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“The Enemy Among Us”: Detecting Cyber Hate Speech with Threats-based Othering Language Embeddings

Offensive or antagonistic language targeted at individuals and social groups based on their personal characteristics (also known as cyber hate speech or cyberhate) has been frequently posted and widely circulated via the World Wide Web. This can be considered as a key risk factor for individual and societal tension surrounding regional instability.... (more)

User Studies on End-User Service Composition: A Literature Review and a Design Framework

Context: End-user service composition (EUSC) is a service-oriented paradigm that aims to empower end users and allow them to compose their own web applications from reusable service components. User studies have been used to evaluate EUSC tools and processes. Such an approach should benefit software development, because incorporating end... (more)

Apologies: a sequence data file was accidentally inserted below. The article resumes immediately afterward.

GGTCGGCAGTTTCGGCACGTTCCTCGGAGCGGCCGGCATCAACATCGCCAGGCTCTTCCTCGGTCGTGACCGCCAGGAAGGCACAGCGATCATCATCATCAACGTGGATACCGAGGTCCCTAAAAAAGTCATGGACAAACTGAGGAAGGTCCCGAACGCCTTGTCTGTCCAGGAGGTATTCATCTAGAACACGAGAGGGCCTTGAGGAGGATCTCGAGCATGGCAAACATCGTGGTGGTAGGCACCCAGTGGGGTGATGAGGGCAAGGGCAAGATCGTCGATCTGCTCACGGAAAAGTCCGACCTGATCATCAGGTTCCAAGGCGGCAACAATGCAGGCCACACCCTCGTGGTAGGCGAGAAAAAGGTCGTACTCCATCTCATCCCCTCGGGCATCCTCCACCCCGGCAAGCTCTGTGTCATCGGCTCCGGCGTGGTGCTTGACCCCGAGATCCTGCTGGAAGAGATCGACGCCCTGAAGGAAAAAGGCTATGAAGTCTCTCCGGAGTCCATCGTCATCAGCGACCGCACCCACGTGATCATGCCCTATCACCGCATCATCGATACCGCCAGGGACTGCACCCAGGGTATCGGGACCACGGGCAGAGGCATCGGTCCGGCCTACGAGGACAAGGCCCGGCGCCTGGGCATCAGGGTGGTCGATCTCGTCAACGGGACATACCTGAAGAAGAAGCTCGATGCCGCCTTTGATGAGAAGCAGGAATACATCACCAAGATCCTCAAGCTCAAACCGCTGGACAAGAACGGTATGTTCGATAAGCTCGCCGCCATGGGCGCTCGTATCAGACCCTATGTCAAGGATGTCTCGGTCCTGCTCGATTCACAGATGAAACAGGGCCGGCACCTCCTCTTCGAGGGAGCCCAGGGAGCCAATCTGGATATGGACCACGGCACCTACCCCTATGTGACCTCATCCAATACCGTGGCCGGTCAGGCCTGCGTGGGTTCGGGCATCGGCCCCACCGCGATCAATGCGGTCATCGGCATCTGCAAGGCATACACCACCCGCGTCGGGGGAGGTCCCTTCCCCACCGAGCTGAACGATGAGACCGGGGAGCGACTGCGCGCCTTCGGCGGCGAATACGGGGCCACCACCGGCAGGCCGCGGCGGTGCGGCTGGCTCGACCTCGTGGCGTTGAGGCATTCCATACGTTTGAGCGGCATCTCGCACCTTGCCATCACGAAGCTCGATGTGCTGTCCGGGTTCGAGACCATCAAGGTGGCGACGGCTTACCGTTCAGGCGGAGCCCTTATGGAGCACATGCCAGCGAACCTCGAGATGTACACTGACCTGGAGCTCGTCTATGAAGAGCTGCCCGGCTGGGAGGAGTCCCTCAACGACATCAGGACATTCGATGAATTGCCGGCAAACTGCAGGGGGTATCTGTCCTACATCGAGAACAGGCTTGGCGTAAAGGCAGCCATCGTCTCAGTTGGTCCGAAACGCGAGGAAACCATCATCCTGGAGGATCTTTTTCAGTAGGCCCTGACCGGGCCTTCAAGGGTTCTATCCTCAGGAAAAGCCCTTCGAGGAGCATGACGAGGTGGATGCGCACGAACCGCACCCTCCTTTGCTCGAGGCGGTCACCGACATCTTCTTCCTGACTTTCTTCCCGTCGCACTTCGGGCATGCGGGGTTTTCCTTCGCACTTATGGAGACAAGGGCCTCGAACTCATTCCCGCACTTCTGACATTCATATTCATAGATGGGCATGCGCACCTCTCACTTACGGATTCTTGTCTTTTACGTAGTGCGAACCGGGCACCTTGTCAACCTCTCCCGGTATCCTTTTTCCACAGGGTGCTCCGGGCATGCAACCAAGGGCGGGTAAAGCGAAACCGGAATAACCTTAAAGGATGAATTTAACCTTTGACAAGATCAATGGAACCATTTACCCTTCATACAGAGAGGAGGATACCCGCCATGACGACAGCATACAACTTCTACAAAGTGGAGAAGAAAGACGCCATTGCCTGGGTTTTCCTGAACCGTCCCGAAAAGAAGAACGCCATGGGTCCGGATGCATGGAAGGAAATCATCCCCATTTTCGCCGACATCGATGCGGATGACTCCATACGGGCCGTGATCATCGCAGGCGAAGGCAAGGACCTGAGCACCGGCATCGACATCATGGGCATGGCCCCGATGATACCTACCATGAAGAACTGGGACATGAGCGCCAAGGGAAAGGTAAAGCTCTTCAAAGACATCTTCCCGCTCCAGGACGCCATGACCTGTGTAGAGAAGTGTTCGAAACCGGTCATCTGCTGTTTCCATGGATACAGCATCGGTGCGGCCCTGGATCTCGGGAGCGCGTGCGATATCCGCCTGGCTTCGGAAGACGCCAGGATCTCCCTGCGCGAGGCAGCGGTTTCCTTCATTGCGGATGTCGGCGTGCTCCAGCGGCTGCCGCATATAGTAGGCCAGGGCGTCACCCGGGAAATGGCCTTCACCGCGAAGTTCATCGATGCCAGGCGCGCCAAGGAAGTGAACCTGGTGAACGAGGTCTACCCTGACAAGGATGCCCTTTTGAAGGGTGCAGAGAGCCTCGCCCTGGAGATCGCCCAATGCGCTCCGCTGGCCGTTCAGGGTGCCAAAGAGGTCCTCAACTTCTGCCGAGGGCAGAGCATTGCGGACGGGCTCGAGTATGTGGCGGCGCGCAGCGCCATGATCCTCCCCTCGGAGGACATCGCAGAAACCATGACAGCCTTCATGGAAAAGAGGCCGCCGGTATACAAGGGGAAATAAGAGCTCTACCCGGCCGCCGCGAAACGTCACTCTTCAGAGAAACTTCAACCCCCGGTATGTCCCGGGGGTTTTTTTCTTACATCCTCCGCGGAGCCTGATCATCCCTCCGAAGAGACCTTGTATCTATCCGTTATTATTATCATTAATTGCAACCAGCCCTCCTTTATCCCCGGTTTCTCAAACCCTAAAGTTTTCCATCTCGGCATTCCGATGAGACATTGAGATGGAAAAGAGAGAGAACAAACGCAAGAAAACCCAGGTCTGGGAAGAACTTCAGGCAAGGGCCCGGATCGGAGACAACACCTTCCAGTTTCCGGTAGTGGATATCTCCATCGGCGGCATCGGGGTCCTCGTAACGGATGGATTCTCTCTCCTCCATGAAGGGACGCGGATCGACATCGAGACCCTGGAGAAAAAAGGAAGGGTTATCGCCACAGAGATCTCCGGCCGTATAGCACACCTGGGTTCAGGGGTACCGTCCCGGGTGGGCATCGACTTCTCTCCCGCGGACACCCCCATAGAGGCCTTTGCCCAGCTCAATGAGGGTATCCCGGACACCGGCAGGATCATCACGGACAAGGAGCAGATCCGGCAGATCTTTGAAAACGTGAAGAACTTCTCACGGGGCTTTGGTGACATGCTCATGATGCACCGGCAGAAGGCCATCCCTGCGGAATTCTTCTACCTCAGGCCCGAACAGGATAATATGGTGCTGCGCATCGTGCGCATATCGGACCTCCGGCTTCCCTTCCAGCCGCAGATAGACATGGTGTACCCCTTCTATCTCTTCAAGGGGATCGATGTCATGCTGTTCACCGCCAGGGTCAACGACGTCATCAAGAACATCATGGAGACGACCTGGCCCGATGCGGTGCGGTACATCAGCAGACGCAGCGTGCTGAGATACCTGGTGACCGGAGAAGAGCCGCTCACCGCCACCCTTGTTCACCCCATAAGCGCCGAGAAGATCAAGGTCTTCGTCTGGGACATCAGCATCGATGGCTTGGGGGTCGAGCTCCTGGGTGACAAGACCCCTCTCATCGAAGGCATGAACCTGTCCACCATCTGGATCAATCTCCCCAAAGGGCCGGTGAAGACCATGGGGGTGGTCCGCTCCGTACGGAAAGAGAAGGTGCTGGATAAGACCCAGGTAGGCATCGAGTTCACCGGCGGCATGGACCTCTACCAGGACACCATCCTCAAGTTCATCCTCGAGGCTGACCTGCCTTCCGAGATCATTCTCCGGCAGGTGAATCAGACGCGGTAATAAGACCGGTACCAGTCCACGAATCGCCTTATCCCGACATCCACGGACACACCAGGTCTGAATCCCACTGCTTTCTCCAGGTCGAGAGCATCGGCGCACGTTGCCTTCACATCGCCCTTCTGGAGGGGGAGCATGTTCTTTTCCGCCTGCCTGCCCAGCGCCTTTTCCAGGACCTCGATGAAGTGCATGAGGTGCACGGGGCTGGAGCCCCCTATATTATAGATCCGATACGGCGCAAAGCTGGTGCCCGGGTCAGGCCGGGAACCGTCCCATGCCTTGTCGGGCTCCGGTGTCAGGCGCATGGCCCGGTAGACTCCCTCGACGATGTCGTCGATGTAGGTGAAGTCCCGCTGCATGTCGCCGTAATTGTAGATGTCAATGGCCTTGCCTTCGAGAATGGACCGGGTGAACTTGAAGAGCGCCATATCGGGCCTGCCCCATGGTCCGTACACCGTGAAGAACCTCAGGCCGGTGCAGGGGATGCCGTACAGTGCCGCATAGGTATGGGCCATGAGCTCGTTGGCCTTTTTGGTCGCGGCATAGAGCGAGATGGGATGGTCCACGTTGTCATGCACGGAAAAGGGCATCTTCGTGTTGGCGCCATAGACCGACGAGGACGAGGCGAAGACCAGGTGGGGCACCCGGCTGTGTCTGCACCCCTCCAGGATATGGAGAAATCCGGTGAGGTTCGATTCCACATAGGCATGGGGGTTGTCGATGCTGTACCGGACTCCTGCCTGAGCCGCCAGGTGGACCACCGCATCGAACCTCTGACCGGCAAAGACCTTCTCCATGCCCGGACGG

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About TWEB

The journal Transactions on the Web (TWEB) publishes refereed articles reporting the results of research on Web content, applications, use, and related enabling technologies.

The scope of TWEB is described on the Call for Papers page. Authors are invited to submit original research papers for consideration by following the directions on the Author Guidelines page.

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Forthcoming Articles
Learning Linear Influence Models in Social Networks from Transient Opinion Dynamics